Kathleen McGovern’s husband, Gilbert, died in September. In October, McGovern began the process of settling his affairs, including finances.

“As I understood it, I was eligible to collect my husband’s social security because his was more than what mine was,” said McGovern.

About $600 more. So, McGovern called the social security office in Worthington, to apply for widow’s benefits. She spoke with a representative, who told McGovern that she couldn’t apply online. 

“And she said, ‘No, you can’t do it online either. You have to come in with an appointment to our office, and make your application here,'” said McGovern. “I can’t do it at any other office either. Just that one.”

But McGovern said the representative also told her that wouldn’t be possible, at least for a while, because as of that day, the office was not taking any more appointments. McGovern said she was told to call again, in case that changed. She did, but said she could never get through. ...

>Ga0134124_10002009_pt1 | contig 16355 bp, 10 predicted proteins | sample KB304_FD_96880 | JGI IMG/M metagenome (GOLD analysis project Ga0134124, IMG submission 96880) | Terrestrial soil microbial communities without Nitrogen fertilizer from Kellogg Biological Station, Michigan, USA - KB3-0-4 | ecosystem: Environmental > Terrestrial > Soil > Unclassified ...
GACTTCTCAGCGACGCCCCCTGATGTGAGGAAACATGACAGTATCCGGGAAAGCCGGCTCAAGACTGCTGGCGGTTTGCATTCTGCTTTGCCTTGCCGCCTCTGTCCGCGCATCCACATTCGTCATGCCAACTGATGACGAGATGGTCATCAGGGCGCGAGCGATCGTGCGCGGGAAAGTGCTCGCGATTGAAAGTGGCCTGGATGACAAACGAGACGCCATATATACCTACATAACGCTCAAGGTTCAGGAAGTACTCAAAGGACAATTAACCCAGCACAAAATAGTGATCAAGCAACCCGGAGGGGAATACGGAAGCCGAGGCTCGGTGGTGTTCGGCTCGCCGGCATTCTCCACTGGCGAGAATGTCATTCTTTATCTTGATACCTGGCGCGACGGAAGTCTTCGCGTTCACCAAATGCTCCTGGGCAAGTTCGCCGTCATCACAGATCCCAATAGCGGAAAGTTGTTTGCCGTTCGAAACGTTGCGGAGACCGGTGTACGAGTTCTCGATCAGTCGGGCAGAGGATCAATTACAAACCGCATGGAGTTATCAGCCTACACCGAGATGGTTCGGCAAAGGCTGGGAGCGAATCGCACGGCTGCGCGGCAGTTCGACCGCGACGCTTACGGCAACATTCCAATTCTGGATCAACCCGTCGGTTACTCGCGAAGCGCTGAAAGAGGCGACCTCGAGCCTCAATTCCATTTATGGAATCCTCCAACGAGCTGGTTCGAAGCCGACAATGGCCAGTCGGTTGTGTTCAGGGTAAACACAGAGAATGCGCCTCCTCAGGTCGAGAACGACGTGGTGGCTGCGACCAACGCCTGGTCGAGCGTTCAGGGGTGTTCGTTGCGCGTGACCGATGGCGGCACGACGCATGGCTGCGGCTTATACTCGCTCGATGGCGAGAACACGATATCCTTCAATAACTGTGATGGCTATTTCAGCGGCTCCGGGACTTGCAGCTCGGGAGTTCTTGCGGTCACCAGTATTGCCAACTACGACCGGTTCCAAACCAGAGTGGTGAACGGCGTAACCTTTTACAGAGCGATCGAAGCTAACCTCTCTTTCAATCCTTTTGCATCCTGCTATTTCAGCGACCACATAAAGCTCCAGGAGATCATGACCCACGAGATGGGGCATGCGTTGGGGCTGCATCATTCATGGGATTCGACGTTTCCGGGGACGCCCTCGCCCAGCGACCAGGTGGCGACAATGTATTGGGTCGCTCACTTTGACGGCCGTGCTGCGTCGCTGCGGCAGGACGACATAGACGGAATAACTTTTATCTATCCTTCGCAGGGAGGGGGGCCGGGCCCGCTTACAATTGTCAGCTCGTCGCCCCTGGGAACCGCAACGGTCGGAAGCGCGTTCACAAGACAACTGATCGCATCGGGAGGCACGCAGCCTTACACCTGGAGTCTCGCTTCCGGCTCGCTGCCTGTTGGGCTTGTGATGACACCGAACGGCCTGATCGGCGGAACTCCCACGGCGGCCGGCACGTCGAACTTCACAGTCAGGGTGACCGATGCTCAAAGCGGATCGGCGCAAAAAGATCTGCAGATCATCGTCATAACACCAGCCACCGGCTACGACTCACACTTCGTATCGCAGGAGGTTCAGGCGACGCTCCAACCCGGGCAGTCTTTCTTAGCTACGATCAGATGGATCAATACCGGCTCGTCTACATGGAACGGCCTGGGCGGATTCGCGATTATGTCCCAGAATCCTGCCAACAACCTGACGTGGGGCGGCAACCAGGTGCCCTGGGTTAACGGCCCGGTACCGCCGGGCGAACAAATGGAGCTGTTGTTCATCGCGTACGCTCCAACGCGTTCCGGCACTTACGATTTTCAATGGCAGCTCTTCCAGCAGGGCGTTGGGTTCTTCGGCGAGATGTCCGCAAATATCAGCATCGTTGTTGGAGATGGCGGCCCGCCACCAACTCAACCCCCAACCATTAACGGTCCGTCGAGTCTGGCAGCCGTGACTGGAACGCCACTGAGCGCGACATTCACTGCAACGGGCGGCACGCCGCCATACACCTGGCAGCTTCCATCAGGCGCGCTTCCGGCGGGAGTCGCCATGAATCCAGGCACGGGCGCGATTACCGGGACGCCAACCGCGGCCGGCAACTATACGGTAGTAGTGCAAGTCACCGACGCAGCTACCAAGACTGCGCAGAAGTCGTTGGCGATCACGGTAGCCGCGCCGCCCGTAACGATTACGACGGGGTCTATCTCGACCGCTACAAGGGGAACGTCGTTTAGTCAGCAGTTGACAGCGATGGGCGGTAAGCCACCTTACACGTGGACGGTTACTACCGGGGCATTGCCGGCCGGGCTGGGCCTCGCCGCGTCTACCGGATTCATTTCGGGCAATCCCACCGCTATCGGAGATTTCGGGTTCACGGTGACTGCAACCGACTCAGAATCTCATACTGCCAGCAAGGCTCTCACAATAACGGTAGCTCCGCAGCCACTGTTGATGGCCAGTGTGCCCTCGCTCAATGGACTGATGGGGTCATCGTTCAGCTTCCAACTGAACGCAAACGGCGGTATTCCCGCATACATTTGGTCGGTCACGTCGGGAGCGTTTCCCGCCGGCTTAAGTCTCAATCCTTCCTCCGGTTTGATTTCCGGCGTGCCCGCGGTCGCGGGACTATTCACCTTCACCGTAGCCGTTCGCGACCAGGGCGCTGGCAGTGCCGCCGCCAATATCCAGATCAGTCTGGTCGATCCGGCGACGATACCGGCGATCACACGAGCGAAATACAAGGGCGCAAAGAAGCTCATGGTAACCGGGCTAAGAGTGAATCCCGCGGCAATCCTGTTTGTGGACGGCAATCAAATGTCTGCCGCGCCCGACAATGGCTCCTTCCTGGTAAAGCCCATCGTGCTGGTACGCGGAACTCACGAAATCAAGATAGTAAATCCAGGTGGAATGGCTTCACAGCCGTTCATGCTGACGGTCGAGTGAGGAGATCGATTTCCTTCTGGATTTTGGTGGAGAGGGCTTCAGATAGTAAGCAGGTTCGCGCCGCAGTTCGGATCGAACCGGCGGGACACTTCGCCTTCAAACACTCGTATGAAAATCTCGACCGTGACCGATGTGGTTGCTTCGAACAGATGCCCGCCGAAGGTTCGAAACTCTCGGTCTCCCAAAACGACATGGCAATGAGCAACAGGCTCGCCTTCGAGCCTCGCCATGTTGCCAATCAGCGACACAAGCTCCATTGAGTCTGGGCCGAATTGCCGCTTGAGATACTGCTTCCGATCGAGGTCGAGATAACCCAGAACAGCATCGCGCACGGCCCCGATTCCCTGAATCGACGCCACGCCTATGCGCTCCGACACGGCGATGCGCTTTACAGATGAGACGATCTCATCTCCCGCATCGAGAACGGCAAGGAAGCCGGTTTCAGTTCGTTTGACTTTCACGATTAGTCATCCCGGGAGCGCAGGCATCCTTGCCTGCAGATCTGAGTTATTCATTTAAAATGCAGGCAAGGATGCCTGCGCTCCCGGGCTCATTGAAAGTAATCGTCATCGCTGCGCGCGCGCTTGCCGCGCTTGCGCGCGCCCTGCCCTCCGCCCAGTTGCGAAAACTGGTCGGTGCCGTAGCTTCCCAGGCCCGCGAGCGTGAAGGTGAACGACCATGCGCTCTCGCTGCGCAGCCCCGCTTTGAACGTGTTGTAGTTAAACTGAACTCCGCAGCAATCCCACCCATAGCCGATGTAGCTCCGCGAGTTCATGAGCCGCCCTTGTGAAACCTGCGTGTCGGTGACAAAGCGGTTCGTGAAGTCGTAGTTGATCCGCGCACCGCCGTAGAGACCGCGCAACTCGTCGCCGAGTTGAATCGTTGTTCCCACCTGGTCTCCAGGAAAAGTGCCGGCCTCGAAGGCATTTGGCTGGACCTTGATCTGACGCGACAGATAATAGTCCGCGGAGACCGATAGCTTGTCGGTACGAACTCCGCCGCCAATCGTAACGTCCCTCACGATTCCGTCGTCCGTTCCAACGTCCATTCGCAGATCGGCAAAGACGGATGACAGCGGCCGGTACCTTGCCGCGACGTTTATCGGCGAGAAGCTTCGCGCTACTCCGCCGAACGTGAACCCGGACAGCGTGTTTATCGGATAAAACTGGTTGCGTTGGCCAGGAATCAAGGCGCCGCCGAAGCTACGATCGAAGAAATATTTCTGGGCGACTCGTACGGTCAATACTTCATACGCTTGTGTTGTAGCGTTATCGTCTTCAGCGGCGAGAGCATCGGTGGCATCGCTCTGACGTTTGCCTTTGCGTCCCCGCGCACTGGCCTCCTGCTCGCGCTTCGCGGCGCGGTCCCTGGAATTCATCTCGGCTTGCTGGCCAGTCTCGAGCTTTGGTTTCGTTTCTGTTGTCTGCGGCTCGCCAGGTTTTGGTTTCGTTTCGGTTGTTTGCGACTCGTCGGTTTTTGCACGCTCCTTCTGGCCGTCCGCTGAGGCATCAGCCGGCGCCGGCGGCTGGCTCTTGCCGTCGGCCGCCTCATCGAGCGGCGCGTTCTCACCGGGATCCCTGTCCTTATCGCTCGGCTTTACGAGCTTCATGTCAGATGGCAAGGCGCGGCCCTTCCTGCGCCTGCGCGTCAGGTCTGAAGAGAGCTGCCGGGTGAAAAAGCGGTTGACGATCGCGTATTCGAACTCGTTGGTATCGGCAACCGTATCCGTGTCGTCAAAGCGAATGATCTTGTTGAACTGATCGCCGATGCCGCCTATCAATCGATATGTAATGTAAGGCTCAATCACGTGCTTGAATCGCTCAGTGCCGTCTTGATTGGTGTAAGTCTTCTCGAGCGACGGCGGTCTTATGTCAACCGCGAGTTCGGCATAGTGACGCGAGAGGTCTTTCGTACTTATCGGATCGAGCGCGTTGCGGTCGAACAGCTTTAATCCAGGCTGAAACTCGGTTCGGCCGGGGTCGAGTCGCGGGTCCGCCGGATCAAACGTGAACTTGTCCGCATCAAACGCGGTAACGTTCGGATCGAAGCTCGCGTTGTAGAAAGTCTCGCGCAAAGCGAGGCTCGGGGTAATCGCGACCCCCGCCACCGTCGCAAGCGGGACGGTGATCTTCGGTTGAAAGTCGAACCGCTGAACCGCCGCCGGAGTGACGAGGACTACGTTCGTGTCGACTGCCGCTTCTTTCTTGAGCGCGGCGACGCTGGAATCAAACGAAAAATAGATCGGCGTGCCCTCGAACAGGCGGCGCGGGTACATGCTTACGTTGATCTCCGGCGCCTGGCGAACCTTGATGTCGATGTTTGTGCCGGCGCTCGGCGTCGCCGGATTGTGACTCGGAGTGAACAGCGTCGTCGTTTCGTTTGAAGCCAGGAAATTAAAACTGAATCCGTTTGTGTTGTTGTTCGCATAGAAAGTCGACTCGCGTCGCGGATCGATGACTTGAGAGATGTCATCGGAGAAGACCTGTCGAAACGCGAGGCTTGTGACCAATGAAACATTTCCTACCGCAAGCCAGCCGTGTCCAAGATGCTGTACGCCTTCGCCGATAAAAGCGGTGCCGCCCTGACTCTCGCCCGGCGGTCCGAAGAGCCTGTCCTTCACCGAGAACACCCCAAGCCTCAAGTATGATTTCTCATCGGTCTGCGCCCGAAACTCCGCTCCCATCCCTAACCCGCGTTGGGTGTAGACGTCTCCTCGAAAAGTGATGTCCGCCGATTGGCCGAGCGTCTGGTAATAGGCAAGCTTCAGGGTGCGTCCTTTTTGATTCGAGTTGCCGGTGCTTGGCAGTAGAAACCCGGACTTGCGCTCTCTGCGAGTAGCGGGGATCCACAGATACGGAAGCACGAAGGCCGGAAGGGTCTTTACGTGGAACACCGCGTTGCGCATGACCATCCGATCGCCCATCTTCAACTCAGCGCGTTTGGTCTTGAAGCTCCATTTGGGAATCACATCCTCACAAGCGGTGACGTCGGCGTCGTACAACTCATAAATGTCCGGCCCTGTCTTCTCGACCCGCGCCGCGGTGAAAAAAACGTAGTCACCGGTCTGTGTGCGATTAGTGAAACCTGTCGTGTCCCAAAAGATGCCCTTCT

Unsure of what to do, McGovern called Better Call 4. We spoke on October 20. I reached out to the Social Security Administration on October 26, and that same afternoon, got a call from a representative, asking for McGovern’s contact information.

The next day, McGovern called Better Call 4 again, to tell us that the agency called her, and took her application over the phone — adding that a lump sum settlement would be deposited in her bank account the following day. ...

    I don't know whether there's a systems limitation that prevents filing a claim online in this situation. There shouldn't be but maybe there is. I don't think agency employees are ever supposed to say they can't make an appointment. She should have been able to take care of her business over the telephone at the least and she should be able to deal with any Social Security field office. 

    If you're a Social Security employee, don't say it couldn't have happened as this woman has described it. I've talked with too many Social Security employees who tried to BS me. It doesn't happen often but it happens and it probably happens a lot more frequently with claimants than it does with an attorney like me.

Nov 19, 2022

Florida Man Tries To Rob Bank After Social Security Benefits Cut